Shouts and Murmurs: Teacher’s determination pays off
Frequently in Tonganoxie, one hears of teachers who go above and beyond their job expectations for the good of their students.
On Saturday, THS art teacher Jessica Stukus made that step.
In an effort that would have exasperated anyone, Stukus took her students' artwork to Johnson County to enter about 28 pieces in the Scholastic art competition.
This is a national 80-year-old art competition. According to the Scholastic's Web site, since 1923, 12 million students have participated, 2 million young artists and writers have been recognized and $20 million in awards and scholarships have been made available.
Clearly, for her students this competition was important.
Stukus, who lives in Lawrence, loaded the finished pieces in her Ford Contour and headed to Johnson County. The artwork varied in size, from a 10-by-12-inch drawing to a 30-pound metal sculpture.
Here's what happened when she went into the building, carrying the entries.
"I walked in the door, I had two portfolios and a box, and the people there looked at me and it was kind of a sad look but an 'oh no please don't come in here' look," Stukus said, "because I had all those pieces and they knew that it was wrong."
That's when Stukus, who is a first-year art teacher at THS, learned that the entries were to have been submitted in slide form.
It was 11 a.m. All exhibits were supposed to have been in by noon.
Stukus, persistent, and those who were registering the entries, sympathetic, reached a compromise.
"They told me that if I could get to somewhere and take pictures of all these pieces and turn them into slides within the next four hours they would accept them," Stukus said.
So, she loaded the projects back into her car and drove back to Lawrence, stopping to buy slide film.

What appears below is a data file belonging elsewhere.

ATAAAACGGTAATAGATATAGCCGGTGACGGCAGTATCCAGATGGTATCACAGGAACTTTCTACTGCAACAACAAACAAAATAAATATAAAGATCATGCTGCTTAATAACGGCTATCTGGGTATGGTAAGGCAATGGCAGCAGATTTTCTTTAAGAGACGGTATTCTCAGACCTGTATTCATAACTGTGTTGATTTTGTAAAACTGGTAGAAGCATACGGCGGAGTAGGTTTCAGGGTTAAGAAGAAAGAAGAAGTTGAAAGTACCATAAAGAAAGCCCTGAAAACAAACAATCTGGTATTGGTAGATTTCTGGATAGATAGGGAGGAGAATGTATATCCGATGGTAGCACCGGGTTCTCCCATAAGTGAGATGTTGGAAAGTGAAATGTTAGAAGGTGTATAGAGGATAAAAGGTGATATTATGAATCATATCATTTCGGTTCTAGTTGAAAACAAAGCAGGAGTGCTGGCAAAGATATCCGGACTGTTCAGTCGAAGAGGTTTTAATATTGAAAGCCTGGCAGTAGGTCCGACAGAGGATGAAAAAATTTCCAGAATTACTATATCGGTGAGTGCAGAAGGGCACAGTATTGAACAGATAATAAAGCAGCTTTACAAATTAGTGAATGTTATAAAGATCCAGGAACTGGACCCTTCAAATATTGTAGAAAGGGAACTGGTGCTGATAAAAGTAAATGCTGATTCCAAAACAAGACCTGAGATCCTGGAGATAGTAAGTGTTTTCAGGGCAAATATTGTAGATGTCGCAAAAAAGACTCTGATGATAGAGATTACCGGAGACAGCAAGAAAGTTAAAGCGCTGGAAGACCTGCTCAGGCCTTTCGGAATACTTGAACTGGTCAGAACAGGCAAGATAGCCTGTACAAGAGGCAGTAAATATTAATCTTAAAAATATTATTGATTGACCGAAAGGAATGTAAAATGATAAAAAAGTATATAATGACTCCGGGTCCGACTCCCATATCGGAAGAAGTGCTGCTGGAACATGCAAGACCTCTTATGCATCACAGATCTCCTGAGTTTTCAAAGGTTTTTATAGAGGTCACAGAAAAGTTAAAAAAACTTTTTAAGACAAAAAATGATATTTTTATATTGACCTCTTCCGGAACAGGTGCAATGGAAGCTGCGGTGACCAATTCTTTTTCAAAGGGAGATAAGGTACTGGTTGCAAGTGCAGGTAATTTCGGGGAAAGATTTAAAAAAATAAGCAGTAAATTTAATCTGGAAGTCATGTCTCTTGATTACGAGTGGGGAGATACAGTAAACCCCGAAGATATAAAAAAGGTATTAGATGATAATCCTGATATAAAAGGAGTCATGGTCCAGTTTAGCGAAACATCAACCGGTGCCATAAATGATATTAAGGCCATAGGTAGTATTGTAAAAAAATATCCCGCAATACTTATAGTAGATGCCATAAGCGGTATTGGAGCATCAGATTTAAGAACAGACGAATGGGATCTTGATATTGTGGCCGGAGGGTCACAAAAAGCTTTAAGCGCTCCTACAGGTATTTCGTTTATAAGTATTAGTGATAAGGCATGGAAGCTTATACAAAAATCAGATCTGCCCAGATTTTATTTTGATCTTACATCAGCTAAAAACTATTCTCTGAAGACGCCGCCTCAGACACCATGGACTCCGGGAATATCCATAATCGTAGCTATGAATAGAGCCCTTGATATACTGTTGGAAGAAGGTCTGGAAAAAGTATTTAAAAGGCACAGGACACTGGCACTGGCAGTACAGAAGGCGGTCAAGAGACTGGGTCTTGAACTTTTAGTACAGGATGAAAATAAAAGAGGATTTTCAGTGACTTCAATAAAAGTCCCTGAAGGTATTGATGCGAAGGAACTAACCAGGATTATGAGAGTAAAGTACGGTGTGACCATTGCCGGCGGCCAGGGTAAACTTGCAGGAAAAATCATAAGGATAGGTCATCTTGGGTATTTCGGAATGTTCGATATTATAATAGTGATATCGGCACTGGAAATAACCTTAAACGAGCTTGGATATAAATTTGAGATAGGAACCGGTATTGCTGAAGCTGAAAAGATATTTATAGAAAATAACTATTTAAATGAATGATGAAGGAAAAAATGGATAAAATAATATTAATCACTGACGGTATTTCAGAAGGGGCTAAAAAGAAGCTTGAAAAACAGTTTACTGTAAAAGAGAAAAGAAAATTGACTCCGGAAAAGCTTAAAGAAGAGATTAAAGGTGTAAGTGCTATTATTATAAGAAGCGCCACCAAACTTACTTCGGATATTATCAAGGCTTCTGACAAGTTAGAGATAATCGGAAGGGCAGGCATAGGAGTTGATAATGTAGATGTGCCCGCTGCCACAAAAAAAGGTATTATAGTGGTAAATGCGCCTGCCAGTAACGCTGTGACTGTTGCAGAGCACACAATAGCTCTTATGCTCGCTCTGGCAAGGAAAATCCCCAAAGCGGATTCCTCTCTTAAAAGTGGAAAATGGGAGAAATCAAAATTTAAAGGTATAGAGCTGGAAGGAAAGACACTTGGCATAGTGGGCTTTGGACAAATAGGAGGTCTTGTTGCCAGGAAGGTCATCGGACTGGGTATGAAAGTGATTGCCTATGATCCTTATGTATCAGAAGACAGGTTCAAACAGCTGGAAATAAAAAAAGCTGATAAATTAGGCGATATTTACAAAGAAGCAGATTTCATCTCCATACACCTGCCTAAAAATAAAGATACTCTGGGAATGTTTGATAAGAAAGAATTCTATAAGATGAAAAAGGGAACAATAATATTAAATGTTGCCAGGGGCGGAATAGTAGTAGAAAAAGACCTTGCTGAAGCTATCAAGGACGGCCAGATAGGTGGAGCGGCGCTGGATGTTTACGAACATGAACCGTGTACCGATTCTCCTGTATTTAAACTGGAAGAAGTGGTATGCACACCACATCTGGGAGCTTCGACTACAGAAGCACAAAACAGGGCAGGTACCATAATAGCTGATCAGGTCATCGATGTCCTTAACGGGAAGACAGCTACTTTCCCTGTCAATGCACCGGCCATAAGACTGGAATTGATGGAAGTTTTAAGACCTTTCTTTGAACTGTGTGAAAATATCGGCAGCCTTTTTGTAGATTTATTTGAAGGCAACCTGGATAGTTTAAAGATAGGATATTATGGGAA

"I went back to my house and I photographed them indoors and outdoors," Stukus said, estimating she took six or seven photos of each item.
Then she rushed her film to a photo developer that she knew could get the slides processed in an hour.
At 2:45 she picked up the slides. She selected the ones to enter, and labeled each slide with the dimensions of the actual piece, the name of the artwork, the school and student's name. She inserted the entries into a slide projector and drove them back to Johnson County, delivering her entries with 15 minutes to spare.
Just what was it that made Stukus go to what most of us would call extreme measures to make sure her students' artworks were accepted? It's possible many people would have said oh well, we'll just have to wait another year and left it at that.
But Stukus knew how hard her students had worked to complete their projects, which included matting the photos, drawings and paintings for exhibition. She'd seen the spark in their eyes, their interest, when they filled out their entry forms. And the last thing in the world she wanted to do was to let them down.
Plus, it was another chance to set an example.
"One of the things I was thinking the entire time is as a teacher you always hear excuses of I didn't have enough time or this happened this way," Stukus said. "... If I am trying to teach a lesson of having things in on time to students, and meeting deadlines, then I should have to be able to show and practice that example."
THS Principal Tatia Shelton told school board members on Monday about Stukus' efforts, and praised her dedication in the classroom as well.
"She's been working really hard with our art students and I think she's really been challenging our kids to go above and beyond what they've done before," Shelton said.
Shelton said, when she learned what Stukus had to go through to get her students' projects entered Saturday, she was impressed -- and thrilled.
"I gave her a big hug and told her great job," Shelton said.
Now that the students' entries are part of the competition, Stukus, and her students, are waiting to hear the results. She's expecting to know within the next two weeks.
But whether her students place in the competition, they've already had a great lesson, compliments of Stukus, about being willing to go that extra step, to take that extra chance, to get the job done.
And after all, that's what being an educator is all about.